The direct descendants of Hegel were CONSERVATIVES seeking to preserve the social structure of the ancient regime. The Young Hegelians (typified by Marx) grabbed the same philosophy. This group learned to project their underlying philosophy onto their opponents creating the illusion that they are the defenders of social progress.
You can see this methodology clearly in the second volume of "The Open Society and Its Enemies" by Karl Popper. Popper's work projects all of the evils of Communism onto the Hegelian Right to justify all the same evils in the name of preserving The Open Society.
I've written the word CONSERVATIVE in CAPSLOCK to emphasize that there is a very ugly set of un-American ideas associated with the term "conservative."
I believe it is a great foolishness for the Tea Party and Republican Party to invest the future of America in this ugly term "conservative." The Left and Right regularly change positions on issues. The Right of the French Revolution was an ugly group. The Conservative Right of the Hegelian tradition is equally corrupt.
The insistence of groups like Fox News that we call the effort to preserve the Constitution "conservative" simply keeps our nation locked in an ugly chain of action and reaction that leads to economic and political consolidation.
It is not the left that is destroying us. It is the underlying system of thought that created the left/right and center (The dialectical center is often worse than the supposed extremes).
Thursday, August 16, 2012
The Left sees the division coming from the Right. The Right sees the division coming from the Left.
I believe that the division comes from the process that created the Right and Left.
The Founders of the United States failed to anticipate the Left/Right split. Neither the partisan system nor the left/right split is in the Constitution or the Federalist Papers. The Founders despised the fictionalization they saw in Europe and detested Machiavelli.
The split came after our nation's founding.
The US Founders had a refined classical education based on the Trivium (grammar, logic and rhetoric). They applied classical logic to the question of liberty. They saw liberty as "self-rule." The founders created a system with a high regard for the individual and with a Constitutionally limited government.
I like to call the application of classical logic to the question of liberty "Classical Liberalism."
Contrary to what Republicans claim, the American Revolution was not a "conservative revolution." The present day notion of "conservatism" did not exist. The conservatives during the Revolution supported the king (royalists). They were called Tories.
The fact that the current crop of conservatives admire want to associate their believe system with the Founders does not make the Founders "conservatives."
The US Revolution did not preserve the colonial social order. In colonial days, sovereignty flowed from the King. A person's position was often derived from their relation to the crown. The American Revolution dramatically changed the social order.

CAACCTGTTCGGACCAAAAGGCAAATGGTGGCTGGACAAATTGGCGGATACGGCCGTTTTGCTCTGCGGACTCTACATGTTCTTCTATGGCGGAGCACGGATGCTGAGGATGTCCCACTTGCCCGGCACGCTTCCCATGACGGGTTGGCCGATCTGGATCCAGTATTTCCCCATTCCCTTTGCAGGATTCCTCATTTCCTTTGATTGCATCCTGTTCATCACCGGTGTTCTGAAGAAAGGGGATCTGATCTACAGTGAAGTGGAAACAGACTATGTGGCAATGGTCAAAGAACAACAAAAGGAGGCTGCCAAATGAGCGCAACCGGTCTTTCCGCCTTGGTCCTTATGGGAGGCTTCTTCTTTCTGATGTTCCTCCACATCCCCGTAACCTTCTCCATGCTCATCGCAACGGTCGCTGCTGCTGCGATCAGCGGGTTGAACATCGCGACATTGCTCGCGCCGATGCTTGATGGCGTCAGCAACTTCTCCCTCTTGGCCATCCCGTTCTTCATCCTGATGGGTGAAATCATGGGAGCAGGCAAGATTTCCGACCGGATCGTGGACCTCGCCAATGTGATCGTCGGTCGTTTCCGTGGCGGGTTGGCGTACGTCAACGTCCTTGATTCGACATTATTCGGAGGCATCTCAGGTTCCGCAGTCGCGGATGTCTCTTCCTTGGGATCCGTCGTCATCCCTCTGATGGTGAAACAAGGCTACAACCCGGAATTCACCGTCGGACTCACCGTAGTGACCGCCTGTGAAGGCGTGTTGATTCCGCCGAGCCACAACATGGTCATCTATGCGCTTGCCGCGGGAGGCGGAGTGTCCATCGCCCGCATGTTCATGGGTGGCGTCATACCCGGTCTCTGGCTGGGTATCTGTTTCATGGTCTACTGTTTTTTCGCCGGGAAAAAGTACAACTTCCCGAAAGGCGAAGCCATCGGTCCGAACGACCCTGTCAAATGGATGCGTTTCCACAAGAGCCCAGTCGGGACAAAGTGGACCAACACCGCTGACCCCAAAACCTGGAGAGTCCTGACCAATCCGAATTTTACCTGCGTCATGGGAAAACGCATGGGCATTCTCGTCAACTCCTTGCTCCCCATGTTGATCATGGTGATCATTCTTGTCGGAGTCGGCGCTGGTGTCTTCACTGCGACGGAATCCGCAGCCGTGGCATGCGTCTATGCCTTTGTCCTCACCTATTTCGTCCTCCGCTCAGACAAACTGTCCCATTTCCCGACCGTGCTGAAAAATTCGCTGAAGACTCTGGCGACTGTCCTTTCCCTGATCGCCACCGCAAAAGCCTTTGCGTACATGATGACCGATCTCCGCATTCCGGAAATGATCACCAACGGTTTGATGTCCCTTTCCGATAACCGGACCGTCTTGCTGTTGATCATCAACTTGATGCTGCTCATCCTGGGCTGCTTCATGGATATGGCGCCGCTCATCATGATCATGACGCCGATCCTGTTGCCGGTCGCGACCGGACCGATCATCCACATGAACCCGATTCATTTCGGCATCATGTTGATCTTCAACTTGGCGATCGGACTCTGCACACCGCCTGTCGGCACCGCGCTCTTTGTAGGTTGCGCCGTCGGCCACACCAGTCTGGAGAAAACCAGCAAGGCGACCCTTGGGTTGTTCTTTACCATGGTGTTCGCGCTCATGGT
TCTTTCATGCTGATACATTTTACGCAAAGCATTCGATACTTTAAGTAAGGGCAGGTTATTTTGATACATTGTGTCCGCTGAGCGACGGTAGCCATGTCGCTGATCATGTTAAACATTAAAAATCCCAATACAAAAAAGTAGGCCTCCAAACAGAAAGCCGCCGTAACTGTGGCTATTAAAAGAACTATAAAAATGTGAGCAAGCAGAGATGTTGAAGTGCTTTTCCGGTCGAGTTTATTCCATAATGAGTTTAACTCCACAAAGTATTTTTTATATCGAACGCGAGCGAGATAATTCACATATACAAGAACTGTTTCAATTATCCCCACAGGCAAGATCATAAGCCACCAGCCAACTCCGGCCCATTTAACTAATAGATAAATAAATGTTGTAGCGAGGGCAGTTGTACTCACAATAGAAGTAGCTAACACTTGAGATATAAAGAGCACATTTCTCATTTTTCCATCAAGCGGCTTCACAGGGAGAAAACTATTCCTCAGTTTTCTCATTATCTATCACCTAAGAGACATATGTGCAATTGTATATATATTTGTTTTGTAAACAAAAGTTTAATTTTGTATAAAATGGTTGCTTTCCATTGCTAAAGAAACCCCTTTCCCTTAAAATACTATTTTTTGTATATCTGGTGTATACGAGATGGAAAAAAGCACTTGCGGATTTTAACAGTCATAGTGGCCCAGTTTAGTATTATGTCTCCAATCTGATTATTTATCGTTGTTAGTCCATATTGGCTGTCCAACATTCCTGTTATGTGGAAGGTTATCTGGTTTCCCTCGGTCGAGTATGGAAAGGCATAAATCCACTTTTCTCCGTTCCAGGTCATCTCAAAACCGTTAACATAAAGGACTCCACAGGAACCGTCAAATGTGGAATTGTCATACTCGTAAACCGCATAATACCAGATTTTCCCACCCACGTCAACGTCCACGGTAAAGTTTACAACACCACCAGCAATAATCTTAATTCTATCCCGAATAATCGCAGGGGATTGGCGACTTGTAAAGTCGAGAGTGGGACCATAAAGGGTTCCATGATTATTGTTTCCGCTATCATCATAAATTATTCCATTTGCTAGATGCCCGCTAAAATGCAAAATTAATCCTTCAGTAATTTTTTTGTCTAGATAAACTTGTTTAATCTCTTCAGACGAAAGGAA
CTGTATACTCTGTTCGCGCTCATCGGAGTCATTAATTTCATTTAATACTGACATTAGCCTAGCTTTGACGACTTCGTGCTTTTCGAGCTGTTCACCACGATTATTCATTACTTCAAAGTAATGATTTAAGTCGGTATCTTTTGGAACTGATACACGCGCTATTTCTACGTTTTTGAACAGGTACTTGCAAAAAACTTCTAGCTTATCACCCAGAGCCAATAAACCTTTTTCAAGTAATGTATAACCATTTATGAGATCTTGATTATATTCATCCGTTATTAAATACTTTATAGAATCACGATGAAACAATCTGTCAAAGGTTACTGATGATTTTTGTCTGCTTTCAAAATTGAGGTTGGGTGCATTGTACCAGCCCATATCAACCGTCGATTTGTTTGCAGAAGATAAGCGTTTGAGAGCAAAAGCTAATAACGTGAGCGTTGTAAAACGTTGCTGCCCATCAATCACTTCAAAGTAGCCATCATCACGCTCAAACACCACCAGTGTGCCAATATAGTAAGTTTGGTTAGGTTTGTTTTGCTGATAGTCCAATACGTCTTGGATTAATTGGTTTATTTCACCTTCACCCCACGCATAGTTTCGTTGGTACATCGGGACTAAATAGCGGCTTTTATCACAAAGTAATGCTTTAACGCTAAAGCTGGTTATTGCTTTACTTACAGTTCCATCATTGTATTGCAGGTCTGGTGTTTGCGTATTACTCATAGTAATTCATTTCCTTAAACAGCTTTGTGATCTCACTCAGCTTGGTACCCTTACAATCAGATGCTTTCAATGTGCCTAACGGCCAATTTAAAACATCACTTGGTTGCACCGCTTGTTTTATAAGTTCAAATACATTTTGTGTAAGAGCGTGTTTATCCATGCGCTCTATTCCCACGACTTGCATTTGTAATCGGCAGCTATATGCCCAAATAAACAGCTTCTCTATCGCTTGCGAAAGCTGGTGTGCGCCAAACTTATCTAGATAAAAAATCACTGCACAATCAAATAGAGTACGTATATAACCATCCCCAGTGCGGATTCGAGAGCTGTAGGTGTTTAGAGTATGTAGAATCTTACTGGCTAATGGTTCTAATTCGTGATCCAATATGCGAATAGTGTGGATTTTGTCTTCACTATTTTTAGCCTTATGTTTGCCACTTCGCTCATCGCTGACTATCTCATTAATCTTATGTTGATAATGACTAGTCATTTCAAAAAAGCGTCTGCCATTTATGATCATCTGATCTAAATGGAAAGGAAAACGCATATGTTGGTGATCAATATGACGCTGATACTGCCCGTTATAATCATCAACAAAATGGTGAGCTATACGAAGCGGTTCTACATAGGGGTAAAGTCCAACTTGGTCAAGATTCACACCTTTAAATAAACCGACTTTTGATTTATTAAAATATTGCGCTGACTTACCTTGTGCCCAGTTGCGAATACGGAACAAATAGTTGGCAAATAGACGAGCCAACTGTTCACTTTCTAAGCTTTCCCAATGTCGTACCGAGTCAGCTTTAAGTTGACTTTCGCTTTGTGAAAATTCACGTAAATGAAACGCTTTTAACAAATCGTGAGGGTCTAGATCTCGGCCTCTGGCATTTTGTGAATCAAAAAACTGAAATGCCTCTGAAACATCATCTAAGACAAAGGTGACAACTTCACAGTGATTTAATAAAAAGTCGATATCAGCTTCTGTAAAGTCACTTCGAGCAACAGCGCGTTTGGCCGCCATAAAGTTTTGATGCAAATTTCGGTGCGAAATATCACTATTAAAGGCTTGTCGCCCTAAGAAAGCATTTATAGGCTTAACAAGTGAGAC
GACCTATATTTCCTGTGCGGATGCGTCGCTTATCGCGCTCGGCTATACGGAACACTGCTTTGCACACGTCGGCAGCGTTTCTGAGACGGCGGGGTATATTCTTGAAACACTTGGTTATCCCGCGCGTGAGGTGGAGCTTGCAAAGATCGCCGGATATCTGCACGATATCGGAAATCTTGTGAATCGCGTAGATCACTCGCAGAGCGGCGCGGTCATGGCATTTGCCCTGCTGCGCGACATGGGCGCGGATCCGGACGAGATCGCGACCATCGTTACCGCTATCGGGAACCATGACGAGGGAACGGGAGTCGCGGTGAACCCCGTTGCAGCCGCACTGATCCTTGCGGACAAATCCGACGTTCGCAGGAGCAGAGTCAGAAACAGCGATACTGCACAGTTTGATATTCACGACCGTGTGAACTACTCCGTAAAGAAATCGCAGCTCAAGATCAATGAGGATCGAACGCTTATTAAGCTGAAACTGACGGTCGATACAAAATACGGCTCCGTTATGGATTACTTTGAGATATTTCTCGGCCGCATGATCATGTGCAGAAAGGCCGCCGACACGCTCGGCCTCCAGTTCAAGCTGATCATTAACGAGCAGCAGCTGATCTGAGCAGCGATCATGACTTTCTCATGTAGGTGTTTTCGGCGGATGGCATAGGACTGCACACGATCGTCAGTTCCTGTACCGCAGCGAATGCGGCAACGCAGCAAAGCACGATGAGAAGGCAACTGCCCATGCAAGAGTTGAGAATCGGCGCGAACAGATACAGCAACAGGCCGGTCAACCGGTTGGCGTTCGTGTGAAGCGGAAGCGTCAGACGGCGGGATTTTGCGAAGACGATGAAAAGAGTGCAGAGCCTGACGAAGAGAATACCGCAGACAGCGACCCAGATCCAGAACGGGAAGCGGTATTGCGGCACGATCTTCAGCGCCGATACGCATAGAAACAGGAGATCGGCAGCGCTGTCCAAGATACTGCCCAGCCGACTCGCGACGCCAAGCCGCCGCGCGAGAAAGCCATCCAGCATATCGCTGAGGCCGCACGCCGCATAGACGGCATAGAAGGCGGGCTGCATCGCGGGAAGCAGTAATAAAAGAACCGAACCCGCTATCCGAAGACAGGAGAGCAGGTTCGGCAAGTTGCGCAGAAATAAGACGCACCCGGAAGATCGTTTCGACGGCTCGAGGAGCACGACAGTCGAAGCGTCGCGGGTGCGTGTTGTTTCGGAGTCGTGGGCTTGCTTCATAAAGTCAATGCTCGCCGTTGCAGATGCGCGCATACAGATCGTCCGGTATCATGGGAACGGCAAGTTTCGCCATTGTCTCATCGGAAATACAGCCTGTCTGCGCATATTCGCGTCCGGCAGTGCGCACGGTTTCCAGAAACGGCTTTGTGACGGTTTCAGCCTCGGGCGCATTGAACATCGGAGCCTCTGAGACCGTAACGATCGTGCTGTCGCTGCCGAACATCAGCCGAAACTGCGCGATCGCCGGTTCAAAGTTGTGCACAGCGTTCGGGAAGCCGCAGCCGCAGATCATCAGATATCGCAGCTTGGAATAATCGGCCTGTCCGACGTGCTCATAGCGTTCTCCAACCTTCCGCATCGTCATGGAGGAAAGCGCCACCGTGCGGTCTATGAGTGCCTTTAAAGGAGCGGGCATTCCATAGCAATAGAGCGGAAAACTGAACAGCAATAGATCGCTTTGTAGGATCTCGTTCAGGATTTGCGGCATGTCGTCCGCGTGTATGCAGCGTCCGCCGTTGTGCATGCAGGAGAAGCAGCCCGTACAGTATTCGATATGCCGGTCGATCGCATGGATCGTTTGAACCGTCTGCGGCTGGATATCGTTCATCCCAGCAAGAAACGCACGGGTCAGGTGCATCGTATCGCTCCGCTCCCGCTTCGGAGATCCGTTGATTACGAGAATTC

The Founders inherited slavery. They did not end slavery. This was a terrible mistake that cost our nation dearly.
After the revolution, the royalists in both the former colonies and in Europe were in a tizzy.
In the last post on Hegelian Conservativism, I emphasized the fact that the Hanoverian Kings of England were German. They were keenly involved in the German intellectual movement. This intellectual movement drew on folks from Plato, Machiavelli to Kant (1724-1804) to create a new royalist logic.
In the history of ideas, people apply the term "modern" to philosophers who followed Kant.
Kant was a silly man. He had this idea that he could create a "Copernican Revolution" in logic through a study of Pure Reason. He ends up projecting an absolutism on classical thinkers that really wasn't there.
There's a large number of paradoxes in the world. A society cannot grant people absolute freedom. Absolute freedom would imply that people had the freedom deny the freedom others. Classical liberals understood the need for a government and courts to help prevent people to defend liberty.
Anyway, after the American and French Revolution, the royalty of Europe was in a tizzy.
Royalists (Conservatives) were systematically losing arguments with the classical liberals. So, they turned, full force, to this idea of creating a new logic ... MODERN LOGIC.
I believe that much of the intractable division that we see today rose from the creation of this modern logic.
The very first practitioners of modern logic were the royalist conservatives.
Hegel did not come up with something new. He is just the prime example of the thought of the early 1800s. He studied
Yes, I know Hegel, like the Kings of England, was German. How is it possible that a German influenced ideas in England? Conservatives make loud squealing noises when I point out that Hegel was influential in the development of Modern Conservatism. It can't possibly be?!
How could German thought influence the Kings of England (who were German)?
I mean, it's not like the Kings of England were also the Kings of Hanover or something?
If the Kings of England were German, wouldn't there have been a large number of German soldiers fighting with the British in the Revolutionary War?
Anyway, in philosophy, the term "modern" refers to schools that followed Kant. Hegel drew on Kant's desire to launch a "Copernican Revolution in Logic." Hegel dug through the writings of Plato, Machiavelli, Sun Tsu, etc. Hegel was a royalist. As a reaction to the French and American Revolutions, Hegel concentrated heavily on the master/slave relation and used the paradoxes associated with freedom to claim freedom slavery and slavery freedom.